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Indy Fever

Memorial Day is one of those holidays that ‘gets to me.’ Coming from a family with a military background and reflecting upon my own time in the service makes this well-deserved time of remembrance something I find very moving.

But as the calendar evoked last week’s annual tribute, my reflections about the military became shared with events emanating from Indianapolis. During my 17-year tenure on the staff of Little League Baseball, 14 of them served as the organization’s Central Region Director and the Indiana capital city served as sort of a ‘second home.’

During the mid-1980s, Indianapolis Mayor William Hudnut embarked on a revitalization plan to reshape the city from “India-NO-place” to “India-SHOW-place.” The centerpiece of his plan was to make Indianapolis the amateur sports capital of the United States. He held meetings to convince several amateur organizations to relocate, including the NCAA. One of his most successful (or infamous, if you lived in Baltimore) was the relocation of the Baltimore Colts in 1984.

At the height of this activity, Little League Baseball met with Hudnut to explore the potential of creating a Central Regional Headquarters in the city. Heavyweights were engaged in these negotiations, and as Central Region Director, I was along for the ride. The Regional Headquarters became a reality, creating both a highlight and, ultimately, an end to my tenure with the organization, but that is a whole other story too detailed to include on these pages.

But Indianapolis was a thriving, fun place to be. Sports were booming, the Colts, the Pacers, the hotbed for high school and college basketball, chairs hanging from the flagpoles of residential homes in tribute to Indiana University coach Bobby Knight’s infamous chair-throwing incident, and an opportunity to attend the premier showing of the movie Hoosiers in 1986.

Above all, Indianapolis has long been known as the home of the Indianapolis 500. I know little about racing but was thrilled to receive an invitation to attend the race years ago. At the time, it wasn’t on my bucket list, but once there, it has captivated my attention ever since.

Looking back, we were a bit spoiled as we had seats about 20 yards from the start/finish line, fifteen rows from the track. The experience was awe-inspiring. Three hundred thousand celebrating fans in one spot made for some interesting sights, especially in the infield. The pageantry was spectacular, and to this day, I still make it a point to tune in and take it all in. The National Anthem, singing of Back Home Again in Indiana, the anticipated call of ‘drivers, start your engines’ all set the stage. But when those eleven rows of 33 cars go roaring past you, the sound is deafening, making the hair on your arms stand at attention.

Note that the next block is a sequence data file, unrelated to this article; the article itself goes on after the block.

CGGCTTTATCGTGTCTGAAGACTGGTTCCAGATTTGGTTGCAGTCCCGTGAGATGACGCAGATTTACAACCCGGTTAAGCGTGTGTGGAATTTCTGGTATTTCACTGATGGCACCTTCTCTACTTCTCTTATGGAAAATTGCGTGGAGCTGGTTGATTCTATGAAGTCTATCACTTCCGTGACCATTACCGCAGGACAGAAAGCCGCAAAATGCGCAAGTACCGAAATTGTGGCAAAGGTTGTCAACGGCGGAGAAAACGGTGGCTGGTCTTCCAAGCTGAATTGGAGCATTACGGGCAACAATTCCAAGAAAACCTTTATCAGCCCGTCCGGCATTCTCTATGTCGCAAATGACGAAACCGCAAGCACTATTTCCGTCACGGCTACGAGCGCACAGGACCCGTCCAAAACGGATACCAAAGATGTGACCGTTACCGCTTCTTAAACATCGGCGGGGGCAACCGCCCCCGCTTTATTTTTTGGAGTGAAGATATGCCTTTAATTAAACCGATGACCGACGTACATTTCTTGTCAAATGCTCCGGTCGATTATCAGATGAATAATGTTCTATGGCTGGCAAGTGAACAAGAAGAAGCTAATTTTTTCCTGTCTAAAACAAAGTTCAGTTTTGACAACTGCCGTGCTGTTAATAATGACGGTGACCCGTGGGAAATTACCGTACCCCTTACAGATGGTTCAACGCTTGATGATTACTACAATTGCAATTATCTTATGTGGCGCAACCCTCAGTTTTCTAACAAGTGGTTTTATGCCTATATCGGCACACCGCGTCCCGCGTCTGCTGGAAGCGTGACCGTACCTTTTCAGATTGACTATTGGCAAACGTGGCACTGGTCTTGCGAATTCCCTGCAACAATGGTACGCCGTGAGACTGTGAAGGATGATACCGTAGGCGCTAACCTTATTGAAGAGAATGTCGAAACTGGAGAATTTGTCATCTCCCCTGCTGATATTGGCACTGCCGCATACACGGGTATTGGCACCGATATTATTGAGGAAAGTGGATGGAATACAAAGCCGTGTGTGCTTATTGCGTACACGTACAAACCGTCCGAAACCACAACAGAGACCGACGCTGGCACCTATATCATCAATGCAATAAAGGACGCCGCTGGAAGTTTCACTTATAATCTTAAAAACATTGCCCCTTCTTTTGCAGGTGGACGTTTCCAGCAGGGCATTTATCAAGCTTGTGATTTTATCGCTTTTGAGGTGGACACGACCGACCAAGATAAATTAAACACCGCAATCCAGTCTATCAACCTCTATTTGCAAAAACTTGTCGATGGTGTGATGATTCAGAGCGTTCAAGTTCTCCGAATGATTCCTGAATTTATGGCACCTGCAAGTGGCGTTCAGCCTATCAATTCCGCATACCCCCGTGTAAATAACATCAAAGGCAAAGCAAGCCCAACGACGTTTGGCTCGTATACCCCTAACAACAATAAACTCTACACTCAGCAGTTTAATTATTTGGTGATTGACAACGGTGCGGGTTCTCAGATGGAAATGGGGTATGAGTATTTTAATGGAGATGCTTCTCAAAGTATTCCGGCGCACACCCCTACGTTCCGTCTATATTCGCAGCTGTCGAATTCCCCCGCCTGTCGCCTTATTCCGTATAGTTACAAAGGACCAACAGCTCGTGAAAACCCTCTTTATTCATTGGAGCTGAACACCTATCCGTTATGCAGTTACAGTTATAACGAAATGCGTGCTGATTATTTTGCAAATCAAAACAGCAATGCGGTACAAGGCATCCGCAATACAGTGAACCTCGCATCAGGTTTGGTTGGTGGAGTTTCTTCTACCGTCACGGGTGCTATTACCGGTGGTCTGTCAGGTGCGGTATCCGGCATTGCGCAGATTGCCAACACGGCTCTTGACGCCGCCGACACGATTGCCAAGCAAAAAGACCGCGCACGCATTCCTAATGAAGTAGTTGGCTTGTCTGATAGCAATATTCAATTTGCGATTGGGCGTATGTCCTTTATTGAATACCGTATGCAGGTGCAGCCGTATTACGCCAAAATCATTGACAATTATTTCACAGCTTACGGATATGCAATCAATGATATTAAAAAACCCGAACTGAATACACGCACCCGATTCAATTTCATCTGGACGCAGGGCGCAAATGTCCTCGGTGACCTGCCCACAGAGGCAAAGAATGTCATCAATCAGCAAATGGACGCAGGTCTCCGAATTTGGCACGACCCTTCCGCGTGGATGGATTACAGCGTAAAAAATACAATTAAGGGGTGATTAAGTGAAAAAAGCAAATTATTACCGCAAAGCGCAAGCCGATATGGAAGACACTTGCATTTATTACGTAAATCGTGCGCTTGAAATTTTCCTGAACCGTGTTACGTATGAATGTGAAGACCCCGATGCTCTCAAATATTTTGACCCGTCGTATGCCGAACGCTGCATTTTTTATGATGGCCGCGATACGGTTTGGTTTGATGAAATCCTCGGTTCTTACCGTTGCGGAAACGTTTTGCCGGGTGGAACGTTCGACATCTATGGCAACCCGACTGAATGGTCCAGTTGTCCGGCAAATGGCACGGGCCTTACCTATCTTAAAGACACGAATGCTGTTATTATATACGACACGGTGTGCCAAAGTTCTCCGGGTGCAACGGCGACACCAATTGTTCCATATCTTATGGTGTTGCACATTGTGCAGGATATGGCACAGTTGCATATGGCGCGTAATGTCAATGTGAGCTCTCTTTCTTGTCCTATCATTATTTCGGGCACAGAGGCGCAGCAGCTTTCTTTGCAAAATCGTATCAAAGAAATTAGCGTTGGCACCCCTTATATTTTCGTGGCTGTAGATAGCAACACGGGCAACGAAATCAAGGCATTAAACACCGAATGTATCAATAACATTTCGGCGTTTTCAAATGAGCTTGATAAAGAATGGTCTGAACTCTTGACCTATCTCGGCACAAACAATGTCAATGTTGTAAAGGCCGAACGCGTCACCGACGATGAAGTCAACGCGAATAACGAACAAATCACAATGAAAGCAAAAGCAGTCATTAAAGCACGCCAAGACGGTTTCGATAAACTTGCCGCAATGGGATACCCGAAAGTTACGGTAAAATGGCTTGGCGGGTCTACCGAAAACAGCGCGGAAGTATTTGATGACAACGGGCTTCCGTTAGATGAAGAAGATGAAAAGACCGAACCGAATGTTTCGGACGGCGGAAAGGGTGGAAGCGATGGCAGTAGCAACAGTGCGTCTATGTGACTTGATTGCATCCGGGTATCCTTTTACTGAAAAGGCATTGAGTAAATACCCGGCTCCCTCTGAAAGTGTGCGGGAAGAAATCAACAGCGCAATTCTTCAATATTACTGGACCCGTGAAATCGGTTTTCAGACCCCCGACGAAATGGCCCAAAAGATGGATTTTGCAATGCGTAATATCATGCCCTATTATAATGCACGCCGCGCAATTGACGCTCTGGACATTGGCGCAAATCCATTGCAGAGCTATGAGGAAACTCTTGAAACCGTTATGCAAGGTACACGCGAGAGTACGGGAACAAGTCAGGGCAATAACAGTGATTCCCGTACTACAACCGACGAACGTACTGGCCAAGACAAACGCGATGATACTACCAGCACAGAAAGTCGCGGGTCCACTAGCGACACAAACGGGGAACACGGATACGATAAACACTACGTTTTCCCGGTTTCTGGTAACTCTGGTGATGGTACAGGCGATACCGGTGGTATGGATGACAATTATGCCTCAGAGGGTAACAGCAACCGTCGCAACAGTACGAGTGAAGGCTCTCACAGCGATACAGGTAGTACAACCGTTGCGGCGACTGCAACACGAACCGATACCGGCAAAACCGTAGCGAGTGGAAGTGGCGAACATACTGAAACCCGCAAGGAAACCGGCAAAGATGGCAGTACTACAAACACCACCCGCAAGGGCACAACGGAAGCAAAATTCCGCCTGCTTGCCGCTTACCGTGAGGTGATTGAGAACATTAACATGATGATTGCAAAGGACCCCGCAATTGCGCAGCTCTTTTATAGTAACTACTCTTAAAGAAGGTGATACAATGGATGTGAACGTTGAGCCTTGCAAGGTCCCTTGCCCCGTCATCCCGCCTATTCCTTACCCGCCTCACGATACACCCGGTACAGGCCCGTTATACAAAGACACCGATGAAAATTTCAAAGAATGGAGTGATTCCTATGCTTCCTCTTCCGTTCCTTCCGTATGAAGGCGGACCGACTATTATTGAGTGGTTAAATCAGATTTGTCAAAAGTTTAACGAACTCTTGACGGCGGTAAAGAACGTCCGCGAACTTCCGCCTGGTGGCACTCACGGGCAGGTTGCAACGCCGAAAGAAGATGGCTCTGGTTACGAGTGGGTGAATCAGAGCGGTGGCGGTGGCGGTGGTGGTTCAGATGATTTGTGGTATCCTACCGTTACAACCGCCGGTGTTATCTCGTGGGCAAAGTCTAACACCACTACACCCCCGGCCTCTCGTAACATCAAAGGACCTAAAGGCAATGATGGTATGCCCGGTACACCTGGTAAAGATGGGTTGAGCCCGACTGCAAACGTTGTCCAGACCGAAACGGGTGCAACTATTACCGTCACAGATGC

With rain pouring down at this year’s Indy, causing a four-hour delay, I had time to complete yard work before settling in front of the TV for my annual memorable flashback.

The day before and after the big race, my sports attention was once again in Indy for the NBA playoffs. A fan of the Boston Celtics since childhood, the boys in green were taking on the Indiana Pacers in the Eastern Conference Finals. The importance of basketball in Indiana was on full display. The fans were loud and the games intense as the Celtics twice rallied from big second-half deficits to complete a 4-0 series sweep and head to the NBA Finals, which begin this Thursday.

Sports notoriety has long been an Indianapolis staple. But the bright lights of attention have shown even brighter with the arrival of Caitlin Clark to Circle City. Unless you’ve been pulling a Rip Van Winkle, Clark’s transformation as college basketball’s most heralded player to a targeted rookie in the WNBA has made daily headlines.

It’s akin to a fairy tale. A small-town Midwest girl grows up with basketball talent, achieving milestones along the way. She chooses to attend college two hours from home, leads her team to two NCAA Final Fours, is selected as the player of the year, and becomes the number one pick of the WNBA draft by the Midwest team closest to her home, the Indiana Fever.

But paraphrasing Dorothy’s comments in The Wizard of Oz, Clark is not in Kansas (in this case, Iowa) anymore! She is now performing on the biggest stage in women’s basketball, and the shots she is taking are not only coming from opponents on the court. She’s become a target of bigoted social media hate-mongers. Some suggest that the fame and accomplishments coming her way are only because she is white and straight as if that is something bad.

Despite her talents, Clark is a rookie facing a new challenge, but Fever fans are glad she’s in town.

LeBron James, known for saying many things, chimed in on Clark.

“The thing I love she’s bringing to the sport; more people want to watch, more people want to tune in. Caitlin Clark is the reason why a lot of great things are going to happen for the WNBA.”

Fever teammates are well aware of the talents the golden egg in their midst brings to their team.

“She’s a great passer,” Fever center Temi Fagbenle told the media. “I’ve only seen a few of those kind of point guards, who just know. She sees the play before it’s happened.”

Sports-wise, I developed a case of Indiana fever decades ago. Now Clark and her Fever teammates are inflecting others!